Tiffani Bova: Yeah. For me, it’s about always keeping a beginner’s mind. I mentioned sort of quickly that sort of the worst teacher is success. That’s a quote from Bill Gates. Some form of that anyway. And ultimately, when you are doing really well, that’s the time you should be doubling down and making those investments as you have more revenue coming in the door. To start looking for what is the next thing that’s going to allow you to continue to bring revenue, attract customers and serve those that you already have. And so I actually coined the term called “the seller’s dilemma,” which is a revenue leader or a sales leader who has to hit numbers today and is responsible for that obviously day in and day out, while at the same time preparing for and innovating for the future. Whatever that future state might be. Like what we’re in right now. Thinking about virtual selling for organizations that have massive field selling organizations, you know, and they felt like I’d never can digital sell. It has to be face to face. I need to take them to lunch, take them to dinner, play a round of golf, whatever it might be. Now that is completely been disrupted. And so we’re going to probably land somewhere in a hybrid environment. And so ultimately thinking about that investment of the future state requires what we were just talking about, looking back and doing an inventory across people, process systems and technology and thinking: How can we improve? And if you don’t give yourself sort of a little bit of time every day to reevaluate what it is you’re doing with the beginner’s mind and willing to actually self disrupt, like, say, you know what that might have worked a year ago? We’re going to try something else. And if it doesn’t work in the selling organization, that can be highly disruptive from a revenue standpoint. So that’s why piloting and testing a kind of call it this pop-up sales team. Allow this pop-up team to try these new things and learn and learn, right? And then if it starts to take off and fits the environment and the customers and you have positive results, roll it to the remainder of the organization. Now, if you have a small selling organization of like five sellers, you’re like, I can’t really pop up one person. That isn’t going to give me impact. So the smaller the selling organization, the more difficult this becomes because there aren’t people in those roles of RevOps or sales enablement or rev enablement, right? You don’t have marketing and customer service and salespeople. You don’t have the volume, but you still have the human aspect where you can constantly be improving that performance. So I think if you’re growing, this is the time to double down. If you’re starting to see softness in your revenue, even as things are starting to go back up, that’s when you really have to start to look. What things can we improve? And if you’re in a full-blown growth stall where you’ve had two, three or four quarters of no growth, flat growth or low growth, you know, kind of in the negative range, you might be too late. So that’s where you really have to start to test and trial very, very quickly to try to get yourself back to positive.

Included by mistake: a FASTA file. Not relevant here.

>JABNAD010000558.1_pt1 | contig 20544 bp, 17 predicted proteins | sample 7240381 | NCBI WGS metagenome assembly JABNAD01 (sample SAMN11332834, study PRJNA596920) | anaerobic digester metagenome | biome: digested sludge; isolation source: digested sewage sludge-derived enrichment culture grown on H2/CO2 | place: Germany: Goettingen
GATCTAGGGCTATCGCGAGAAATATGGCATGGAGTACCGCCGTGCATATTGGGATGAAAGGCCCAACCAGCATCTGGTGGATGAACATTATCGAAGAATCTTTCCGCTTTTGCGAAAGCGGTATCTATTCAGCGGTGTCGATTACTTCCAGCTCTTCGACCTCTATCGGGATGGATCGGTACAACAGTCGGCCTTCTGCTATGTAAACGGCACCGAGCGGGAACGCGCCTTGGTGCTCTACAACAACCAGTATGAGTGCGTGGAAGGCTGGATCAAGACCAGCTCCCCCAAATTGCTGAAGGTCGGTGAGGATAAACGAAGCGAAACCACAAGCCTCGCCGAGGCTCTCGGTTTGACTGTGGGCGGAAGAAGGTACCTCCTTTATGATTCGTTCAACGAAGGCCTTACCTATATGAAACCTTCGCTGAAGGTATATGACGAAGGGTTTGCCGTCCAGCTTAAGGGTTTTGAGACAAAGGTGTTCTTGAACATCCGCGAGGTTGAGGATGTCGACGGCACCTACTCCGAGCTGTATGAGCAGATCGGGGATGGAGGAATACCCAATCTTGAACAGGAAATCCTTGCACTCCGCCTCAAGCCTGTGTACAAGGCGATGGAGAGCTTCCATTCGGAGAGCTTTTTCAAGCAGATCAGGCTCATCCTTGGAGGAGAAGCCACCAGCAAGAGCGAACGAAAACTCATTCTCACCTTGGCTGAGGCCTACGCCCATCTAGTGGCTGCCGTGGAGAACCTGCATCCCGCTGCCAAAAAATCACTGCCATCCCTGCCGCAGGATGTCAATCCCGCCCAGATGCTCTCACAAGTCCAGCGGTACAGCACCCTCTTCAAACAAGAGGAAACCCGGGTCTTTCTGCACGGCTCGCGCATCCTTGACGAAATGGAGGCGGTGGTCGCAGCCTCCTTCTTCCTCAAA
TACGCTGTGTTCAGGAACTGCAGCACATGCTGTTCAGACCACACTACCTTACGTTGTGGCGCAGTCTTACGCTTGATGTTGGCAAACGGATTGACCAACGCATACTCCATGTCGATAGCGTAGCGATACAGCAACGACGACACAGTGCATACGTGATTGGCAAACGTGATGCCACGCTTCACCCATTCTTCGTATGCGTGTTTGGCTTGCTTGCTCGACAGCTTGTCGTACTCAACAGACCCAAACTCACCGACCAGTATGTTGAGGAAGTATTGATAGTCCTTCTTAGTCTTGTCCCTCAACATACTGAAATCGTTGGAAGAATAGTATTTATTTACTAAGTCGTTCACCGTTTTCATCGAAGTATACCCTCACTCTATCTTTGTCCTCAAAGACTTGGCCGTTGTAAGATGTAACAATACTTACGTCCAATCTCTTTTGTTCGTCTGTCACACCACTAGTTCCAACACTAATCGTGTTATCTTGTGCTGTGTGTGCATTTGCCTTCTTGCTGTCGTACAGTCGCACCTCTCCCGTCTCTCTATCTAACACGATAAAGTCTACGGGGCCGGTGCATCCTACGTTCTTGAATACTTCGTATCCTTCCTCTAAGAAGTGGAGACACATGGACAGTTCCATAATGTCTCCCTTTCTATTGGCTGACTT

Matt Greenstein: And I guess a key takeaway from that for me was if you adopt the kind of seller’s dilemma mantra and you are kind of, you know, maybe taking a little bit of risk with some of your short term results to step back and kind of think about where we’re going. That almost kind of gets the muscle built, you know, to just be constantly piloting and thinking about advancing new ways of doing things. And if you can then operationalize that into some controlled deployments or pilots, you know, you can move a little bit quicker.

Tiffani Bova: Yeah, I mean, I’ve actually recommended that pop-up team. And many years ago, actually prior to joining Salesforce, I was a research fellow at Gartner. And my area of coverage was sales transformation, so I spent a lot of time on this particular topic. And I have actually seen organizations that have created those pop-up teams. And so if you have some size 50 plus sellers, you can grab five to seven people, put them in a pop-up team and really what the things you start to remove are like the metrics, right? And how they use it to what they do every day, watch them in their kind of natural habitat. From a selling perspective of how they use the technology, where they get stuck, where the integration of data is not so easy that it takes them more time because the average seller spends about 66% of their time on non-selling activities, and there’s about 52-53% of sellers that are going to hit quota. So you see, there’s a lot of room for improvement on that operational side. And so if you can watch them working and find ways to get rid of unnecessary steps or get rid of the friction between groups, between silos, whatever it might be, then that’s really where you have an opportunity to push forward. And so I’m a firm believer in those pop-up teams because it’s a great way to say it’s going to work or not work minus all the things you have in the regular business. Remember the “seller’s dilemma,” right? You have to maintain the revenue in the existing selling organization, while at the same time you’re transforming and innovating and you can’t do it with the same human because I will always as a seller default to what’s going to require quota. Otherwise, I’m going to lose my job. But if you put me in the pop-up team and you remove some of those things that actually hold me back from doing what I could be doing differently because of the limitations, you’ll uncover that and it will be so beneficial for the remainder of your selling organization.